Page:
The dental monomer hydroxyethyl methacrylate (HEMA) counteracts lipopolysaccharide-induced IL-1β release-Possible role of glutathione. -

HEMA reduced GSH levels and decreased IL-1β release from LPS-stimulated macrophages. The role of GSH in the regulation of IL-1β release was explored. GSH depletion alone could not explain the attenuation of LPS-induced IL-1β release. Electrophile reactivity toward other cellular molecules is a new working hypothesis

Dental monomers inhibit LPS-induced cytokine release from the macrophage cell line RAW264.7 -

Methacrylate monomers have been identified in aqueous extracts of freshly cured dental fillings. The hypothesis tested presently was that low concentrations of triethyleneglycol dimethacrylate (TEGDMA) and 2-hydroxyethyl methacrylate (HEMA) alone or in combination interfere with the LPS-induced release of cytokines from the macrophage cell line RAW264.7.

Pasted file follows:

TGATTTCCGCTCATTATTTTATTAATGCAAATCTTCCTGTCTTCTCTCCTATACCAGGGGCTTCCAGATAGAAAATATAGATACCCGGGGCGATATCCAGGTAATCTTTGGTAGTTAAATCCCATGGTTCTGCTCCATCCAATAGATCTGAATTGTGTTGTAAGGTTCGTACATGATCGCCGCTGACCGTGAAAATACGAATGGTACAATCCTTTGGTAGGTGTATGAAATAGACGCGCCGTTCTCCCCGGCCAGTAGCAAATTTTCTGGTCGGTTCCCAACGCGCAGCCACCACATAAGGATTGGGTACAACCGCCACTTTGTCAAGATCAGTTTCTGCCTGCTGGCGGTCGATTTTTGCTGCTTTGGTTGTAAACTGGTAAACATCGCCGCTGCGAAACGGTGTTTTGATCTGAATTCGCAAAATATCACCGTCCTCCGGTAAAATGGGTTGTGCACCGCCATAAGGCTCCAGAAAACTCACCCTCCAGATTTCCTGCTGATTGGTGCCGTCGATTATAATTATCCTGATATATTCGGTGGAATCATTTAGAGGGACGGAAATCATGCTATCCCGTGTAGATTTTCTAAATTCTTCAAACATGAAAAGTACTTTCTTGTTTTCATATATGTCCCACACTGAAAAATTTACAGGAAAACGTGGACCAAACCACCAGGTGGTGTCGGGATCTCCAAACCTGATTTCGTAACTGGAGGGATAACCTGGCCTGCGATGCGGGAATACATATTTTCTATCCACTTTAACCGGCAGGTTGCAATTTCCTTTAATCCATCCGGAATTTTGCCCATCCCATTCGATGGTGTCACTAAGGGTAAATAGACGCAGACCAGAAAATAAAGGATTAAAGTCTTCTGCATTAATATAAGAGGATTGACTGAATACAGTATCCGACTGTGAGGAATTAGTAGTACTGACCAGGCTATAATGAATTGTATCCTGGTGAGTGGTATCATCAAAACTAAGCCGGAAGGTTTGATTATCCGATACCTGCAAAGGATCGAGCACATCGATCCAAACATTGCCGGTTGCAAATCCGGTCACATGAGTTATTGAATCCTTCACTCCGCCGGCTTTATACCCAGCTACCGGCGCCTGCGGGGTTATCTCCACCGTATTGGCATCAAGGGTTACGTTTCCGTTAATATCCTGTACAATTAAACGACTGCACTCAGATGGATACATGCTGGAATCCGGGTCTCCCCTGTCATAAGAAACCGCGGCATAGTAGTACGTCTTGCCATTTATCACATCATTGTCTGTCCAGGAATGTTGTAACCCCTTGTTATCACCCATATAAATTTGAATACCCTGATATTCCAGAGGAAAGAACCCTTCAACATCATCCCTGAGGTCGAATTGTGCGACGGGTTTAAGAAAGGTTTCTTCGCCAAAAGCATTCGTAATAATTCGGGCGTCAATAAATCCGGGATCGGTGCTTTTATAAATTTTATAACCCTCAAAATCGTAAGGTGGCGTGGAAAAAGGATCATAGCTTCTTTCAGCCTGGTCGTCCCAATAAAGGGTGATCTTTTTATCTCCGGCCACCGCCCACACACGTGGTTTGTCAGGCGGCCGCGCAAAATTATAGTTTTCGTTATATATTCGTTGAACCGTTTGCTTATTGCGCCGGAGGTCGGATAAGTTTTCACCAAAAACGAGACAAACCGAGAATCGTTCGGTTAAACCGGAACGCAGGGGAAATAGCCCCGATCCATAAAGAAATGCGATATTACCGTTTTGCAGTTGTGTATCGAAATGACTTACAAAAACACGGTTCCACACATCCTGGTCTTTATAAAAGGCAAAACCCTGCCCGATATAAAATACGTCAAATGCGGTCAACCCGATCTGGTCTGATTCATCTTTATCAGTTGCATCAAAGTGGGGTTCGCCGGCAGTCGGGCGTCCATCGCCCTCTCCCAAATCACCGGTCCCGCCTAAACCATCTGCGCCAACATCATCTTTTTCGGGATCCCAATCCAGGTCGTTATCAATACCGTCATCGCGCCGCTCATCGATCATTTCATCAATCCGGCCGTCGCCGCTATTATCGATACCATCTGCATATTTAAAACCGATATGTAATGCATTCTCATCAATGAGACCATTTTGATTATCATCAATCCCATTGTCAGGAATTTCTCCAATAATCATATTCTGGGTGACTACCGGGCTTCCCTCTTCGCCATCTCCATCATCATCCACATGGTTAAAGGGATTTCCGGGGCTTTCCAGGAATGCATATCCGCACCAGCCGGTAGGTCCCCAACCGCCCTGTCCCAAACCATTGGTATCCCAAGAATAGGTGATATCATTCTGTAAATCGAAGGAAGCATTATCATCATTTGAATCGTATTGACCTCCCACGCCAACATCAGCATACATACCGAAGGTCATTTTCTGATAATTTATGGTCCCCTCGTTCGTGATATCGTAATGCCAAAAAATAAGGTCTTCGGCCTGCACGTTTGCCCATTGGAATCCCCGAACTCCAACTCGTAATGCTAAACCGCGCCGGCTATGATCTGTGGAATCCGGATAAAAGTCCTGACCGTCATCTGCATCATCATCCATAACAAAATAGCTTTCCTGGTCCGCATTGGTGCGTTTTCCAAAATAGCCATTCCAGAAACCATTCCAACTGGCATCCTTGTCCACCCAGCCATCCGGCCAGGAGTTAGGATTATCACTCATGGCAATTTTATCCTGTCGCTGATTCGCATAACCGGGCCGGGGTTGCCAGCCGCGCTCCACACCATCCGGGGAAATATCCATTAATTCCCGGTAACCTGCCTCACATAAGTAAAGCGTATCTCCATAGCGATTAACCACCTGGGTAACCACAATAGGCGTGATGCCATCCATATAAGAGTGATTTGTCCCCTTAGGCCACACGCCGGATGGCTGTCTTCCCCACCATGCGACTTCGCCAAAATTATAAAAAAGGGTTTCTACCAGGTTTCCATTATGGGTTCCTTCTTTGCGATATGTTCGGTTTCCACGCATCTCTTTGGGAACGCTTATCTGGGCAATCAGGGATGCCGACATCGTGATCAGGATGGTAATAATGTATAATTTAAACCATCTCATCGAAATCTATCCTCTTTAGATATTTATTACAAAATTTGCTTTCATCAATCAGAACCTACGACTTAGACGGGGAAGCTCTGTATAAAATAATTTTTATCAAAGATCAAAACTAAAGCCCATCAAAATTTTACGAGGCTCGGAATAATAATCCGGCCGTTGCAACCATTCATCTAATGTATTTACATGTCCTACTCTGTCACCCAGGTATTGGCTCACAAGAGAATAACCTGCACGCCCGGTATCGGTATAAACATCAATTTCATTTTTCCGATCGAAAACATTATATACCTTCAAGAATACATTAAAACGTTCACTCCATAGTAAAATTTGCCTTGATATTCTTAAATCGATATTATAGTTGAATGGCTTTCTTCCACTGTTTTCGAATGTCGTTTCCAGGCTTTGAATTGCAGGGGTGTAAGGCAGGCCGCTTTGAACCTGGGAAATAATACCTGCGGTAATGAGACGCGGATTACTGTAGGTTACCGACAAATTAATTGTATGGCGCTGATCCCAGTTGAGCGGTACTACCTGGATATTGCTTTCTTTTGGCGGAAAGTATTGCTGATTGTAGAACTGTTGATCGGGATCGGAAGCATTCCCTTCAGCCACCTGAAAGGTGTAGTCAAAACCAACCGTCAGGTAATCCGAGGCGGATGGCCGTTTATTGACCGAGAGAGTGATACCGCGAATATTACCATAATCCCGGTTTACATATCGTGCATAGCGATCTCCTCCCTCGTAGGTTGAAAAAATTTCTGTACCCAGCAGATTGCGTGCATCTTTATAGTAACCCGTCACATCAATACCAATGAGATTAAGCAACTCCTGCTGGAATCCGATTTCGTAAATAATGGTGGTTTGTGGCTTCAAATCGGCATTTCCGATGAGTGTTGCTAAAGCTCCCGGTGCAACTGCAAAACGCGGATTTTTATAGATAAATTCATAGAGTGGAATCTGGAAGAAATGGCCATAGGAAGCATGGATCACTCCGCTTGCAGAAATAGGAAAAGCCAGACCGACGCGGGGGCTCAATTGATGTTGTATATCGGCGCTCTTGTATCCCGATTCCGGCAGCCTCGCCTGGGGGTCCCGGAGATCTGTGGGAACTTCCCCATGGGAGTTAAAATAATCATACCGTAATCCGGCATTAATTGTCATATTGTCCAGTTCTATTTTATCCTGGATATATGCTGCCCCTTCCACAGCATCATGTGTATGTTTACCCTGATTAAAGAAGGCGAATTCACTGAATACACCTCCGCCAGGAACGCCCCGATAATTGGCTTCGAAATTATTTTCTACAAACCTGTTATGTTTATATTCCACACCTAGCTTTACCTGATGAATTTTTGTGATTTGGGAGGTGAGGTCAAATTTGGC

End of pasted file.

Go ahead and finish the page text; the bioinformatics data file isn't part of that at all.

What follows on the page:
Oral cancer, dental biomaterials, and inflammation -

The present paper discusses the potential role of dental biomaterials and inflammatory processes in gingival carcinogenesis. Parallel questions are associated with orthopedic implants that sometimes initiate malignant mesenchymal tumors like sarcomas.

Responses of the pulp–dentin organ to dental restorative biomaterials. -

Placement of a restorative material in dentin produces the possibility of pulpal injury. In vitro studies have shown that the constituents of dental biomaterials have toxic potentials. In the clinical setting, there may be an immediate reaction of the pulp to, for example, acid etching and to the placement of a bonding agent; however, in most cases the remaining dentin serves as protection against long-term or permanent damage to the pulp.